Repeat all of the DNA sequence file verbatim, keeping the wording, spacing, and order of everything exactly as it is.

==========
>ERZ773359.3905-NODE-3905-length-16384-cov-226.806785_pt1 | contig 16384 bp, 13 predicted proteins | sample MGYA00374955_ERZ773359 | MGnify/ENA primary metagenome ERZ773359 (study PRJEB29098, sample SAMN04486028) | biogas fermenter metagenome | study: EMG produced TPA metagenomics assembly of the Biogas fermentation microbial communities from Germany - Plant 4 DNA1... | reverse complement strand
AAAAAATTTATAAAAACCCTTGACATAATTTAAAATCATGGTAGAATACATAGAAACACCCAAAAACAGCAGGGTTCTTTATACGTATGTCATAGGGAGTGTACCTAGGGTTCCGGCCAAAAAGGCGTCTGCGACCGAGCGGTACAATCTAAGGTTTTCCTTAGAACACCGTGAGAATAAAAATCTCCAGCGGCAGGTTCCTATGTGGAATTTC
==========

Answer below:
>ERZ773359.3905-NODE-3905-length-16384-cov-226.806785_pt1 | contig 16384 bp, 13 predicted proteins | sample MGYA00374955_ERZ773359 | MGnify/ENA primary metagenome ERZ773359 (study PRJEB29098, sample SAMN04486028) | biogas fermenter metagenome | study: EMG produced TPA metagenomics assembly of the Biogas fermentation microbial communities from Germany - Plant 4 DNA1... | reverse complement strand
AAAAAATTTATAAAAACCCTTGACATAATTTAAAATCATGGTAGAATACATAGAAACACCCAAAAACAGCAGGGTTCTTTATACGTATGTCATAGGGAGTGTACCTAGGGTTCCGGCCAAAAAGGCGTCTGCGACCGAGCGGTACAATCTAAGGTTTTCCTTAGAACACCGTGAGAATAAAAATCTCCAGCGGCAGGTTCCTATGTGGAATTTC